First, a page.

August 11, 2022


By Richard Pagliaro | Wednesday, June 22, 2022

Patrick Mouratoglou praises the ATP for taking a break from training charades.

Mouratoglou, who coaches Simona Halep after years of coaching Serena Williams, applauds the ATP’s decision to allow ‘off-court’ training on a trial basis, saying it means ‘no more hypocrisy’ for the sport.

After: ATP in trial training from next month

The The ATP has announced that it will allow coaching from designated seats in the stands from the week of July 11, 2022 in a trial that will span the second half of the season.

The trial includes the US Open and will continue until the season-ending Nitto ATP Finals in Turin in November.

“Congratulations to the ATP for ‘legalizing’ a practice that has continued at almost every match for decades,” Mouratoglou posted on Twitter. “No more hypocrisy.”

Mouratoglou was at the center of a coaching controversy in the 2018 US Open final in Serena Williams’ straight-set loss to Naomi Osaka.

20th-seeded Serena was handed a match penalty for verbally abusing chair umpire Carlos Ramos after the veteran umpire hit her with two warnings, one for coaching and the other for breaking his racket.

Mouratoglou, who was captured by courtside cameras making a “come forward” gesture with both hands, told ESPN Pam Shriver he tried to coach Williams, but said it was standard procedure for coaches at major finals. Mouratoglou cited Toni Nadal for consistently coaching from the stands for years.

“I’m honest. I was a coach,” Mouratoglou told his ESPN colleague. “I don’t think she looked at me, but like 100% of the coaches in 100% of the games [coach].

“I was training, Sascha [Bajin] also trained. Toni Nadal trains every point and he never gave away a single point [penalty].”

Coach Mouratoglou’s admission prompted social media condemnation from Hall of Fame and tennis TV analyst Todd Woodbridge, who called it “disappointing” that such a high-profile coach would admit to breaching chronically a rule of thumb.

Critics say legalizing coaching makes the game stupid, destroys tennis tradition and gives an unfair advantage to stars who make more money and can afford to pay entire coaching teams while younger players sometimes just can’t afford to pay for a coach to travel. the world.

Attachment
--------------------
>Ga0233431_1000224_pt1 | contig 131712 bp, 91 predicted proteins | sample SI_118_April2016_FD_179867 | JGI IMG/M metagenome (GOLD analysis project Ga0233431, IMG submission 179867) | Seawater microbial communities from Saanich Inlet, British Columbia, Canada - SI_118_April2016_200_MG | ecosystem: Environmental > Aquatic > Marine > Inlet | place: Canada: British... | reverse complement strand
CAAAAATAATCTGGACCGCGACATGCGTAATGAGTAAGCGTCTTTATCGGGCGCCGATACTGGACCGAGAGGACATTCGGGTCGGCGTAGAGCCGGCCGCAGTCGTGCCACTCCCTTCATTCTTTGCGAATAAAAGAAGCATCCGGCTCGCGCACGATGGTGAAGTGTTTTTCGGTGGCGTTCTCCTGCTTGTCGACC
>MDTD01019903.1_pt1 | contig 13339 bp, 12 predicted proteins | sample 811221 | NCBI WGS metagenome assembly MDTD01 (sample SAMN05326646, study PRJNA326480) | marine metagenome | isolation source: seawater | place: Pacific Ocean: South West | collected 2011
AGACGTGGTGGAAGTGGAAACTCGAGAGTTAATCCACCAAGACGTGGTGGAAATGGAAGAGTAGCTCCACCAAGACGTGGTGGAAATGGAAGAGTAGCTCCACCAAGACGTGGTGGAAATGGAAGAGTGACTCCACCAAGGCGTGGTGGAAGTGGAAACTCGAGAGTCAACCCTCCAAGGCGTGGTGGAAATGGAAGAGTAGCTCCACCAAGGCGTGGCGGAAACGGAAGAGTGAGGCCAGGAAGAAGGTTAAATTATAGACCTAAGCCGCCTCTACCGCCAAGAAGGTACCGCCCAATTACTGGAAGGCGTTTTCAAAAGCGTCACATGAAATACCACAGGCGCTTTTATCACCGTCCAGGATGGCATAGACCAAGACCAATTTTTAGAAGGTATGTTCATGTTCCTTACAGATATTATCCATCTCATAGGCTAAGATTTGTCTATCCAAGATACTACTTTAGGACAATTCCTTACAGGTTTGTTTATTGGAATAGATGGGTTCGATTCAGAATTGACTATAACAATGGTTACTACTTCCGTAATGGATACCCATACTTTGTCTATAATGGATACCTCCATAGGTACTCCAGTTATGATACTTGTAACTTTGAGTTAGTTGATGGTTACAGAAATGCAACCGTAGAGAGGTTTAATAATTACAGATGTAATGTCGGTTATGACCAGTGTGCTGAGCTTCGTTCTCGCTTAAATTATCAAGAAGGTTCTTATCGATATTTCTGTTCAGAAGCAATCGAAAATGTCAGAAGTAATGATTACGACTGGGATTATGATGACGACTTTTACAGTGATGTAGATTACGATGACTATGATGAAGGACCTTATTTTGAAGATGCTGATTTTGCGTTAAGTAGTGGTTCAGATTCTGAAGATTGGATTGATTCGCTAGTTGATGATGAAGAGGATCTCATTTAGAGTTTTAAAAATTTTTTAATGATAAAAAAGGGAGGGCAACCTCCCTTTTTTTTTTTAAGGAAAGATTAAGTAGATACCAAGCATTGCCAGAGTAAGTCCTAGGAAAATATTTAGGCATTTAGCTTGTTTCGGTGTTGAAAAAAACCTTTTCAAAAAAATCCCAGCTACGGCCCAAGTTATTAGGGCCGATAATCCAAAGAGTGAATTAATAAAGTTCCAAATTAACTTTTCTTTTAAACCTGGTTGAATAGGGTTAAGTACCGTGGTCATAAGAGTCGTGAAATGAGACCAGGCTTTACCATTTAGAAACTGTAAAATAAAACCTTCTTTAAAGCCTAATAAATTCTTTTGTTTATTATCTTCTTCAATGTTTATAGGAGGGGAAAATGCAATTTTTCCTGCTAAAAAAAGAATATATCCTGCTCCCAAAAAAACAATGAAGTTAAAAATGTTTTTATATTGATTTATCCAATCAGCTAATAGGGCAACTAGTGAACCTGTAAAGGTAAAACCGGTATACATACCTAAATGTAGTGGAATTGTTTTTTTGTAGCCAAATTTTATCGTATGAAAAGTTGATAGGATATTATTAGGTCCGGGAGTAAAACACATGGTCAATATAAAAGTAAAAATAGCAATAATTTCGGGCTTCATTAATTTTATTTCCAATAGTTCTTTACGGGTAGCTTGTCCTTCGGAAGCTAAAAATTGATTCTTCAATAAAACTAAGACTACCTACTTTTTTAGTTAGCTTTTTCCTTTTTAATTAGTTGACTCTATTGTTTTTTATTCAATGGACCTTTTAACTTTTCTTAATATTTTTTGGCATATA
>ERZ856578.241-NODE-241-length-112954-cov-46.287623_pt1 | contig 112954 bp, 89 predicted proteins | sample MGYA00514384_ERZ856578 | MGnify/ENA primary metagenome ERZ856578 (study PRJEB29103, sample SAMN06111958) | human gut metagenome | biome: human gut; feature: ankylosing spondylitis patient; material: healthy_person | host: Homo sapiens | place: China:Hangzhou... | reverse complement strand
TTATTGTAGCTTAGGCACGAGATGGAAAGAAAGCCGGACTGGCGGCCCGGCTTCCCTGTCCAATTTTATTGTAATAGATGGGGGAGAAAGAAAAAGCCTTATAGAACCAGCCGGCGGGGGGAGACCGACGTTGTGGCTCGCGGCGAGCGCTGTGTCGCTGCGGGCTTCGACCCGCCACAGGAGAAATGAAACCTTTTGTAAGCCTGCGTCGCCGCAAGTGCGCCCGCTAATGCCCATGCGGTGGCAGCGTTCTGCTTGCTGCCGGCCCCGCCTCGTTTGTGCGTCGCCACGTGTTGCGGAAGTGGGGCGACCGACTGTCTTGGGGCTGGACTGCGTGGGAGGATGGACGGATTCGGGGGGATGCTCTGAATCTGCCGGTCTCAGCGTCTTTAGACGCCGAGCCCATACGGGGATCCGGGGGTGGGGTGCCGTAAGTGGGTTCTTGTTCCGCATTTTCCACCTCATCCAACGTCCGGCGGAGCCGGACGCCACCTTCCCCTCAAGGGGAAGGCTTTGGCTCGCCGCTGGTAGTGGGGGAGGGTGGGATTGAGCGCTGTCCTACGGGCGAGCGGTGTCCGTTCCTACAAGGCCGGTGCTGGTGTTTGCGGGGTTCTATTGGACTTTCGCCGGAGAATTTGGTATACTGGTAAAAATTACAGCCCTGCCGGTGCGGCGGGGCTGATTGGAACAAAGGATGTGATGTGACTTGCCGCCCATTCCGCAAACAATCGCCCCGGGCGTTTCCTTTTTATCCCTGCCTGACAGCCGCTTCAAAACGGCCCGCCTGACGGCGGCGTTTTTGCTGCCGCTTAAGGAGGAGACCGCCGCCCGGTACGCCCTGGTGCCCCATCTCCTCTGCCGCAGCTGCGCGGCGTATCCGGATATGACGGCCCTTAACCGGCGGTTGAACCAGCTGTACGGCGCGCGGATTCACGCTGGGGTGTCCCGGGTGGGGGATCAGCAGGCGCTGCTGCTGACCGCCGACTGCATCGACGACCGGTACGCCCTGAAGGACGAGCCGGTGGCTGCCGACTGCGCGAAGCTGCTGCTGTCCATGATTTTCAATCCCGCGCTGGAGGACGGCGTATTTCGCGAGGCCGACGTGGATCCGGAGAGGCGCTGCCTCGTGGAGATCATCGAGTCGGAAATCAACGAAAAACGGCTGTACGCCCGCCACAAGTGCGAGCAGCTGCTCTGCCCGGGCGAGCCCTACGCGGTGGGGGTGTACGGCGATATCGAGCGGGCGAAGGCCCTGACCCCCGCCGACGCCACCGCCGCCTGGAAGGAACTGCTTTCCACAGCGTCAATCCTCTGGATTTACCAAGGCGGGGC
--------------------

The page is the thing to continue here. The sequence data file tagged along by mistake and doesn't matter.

Proponents say that since coaching from the stands has been happening in professional tennis for years, it is a common-sense change to legalize it.

Tennis Now asked Toni Nadal for his views on legalizing coaching during a clinic he held at the Rafa Nadal Tennis Center in Mexico before the pandemic. Toni Nadal said he supports training from the stands but opposes training on the pitch.

Rafa Nadal’s uncle and original coach has admitted he coached the clay king frequently from the support box but described the training as ‘normal’. Toni Nadal said that since you can hear a stadium full of fans commenting during a match, why can’t a coach speak too?

“For me, I wouldn’t like to go on court,” Toni Nadal told Tennis Now after a morning training session in Costa Mujeres, Mexico. “But I liked to talk when I was a coach. Because when you’re in the stadium of the whole crowd, the only one who can’t talk is the coach, it’s unbelievable.

“I think for me it was normal [to coach from the box]. In tennis, we don’t talk because what can we say? It’s not like football. There’s not too much you can talk about [during a game].”


Stressing that coaching from the box doesn’t disrupt the flow of a game while potentially inspiring players and engaging fans, Toni Nadal suggests coaching from the box already happens so often ‘it’s normal’ to legalize it.

“For me, it’s normal that you can talk a bit,” Toni Nadal told Tennis Now. “To say something positive, encouraging, that’s part of the competition.

“Sometimes tactical, but not too much. For me, life has changed so you have to change something [in tennis]. So yes, I would support the coaches so they can talk from the box, not on the pitch.

Photo credit: Instagram of Simona Halep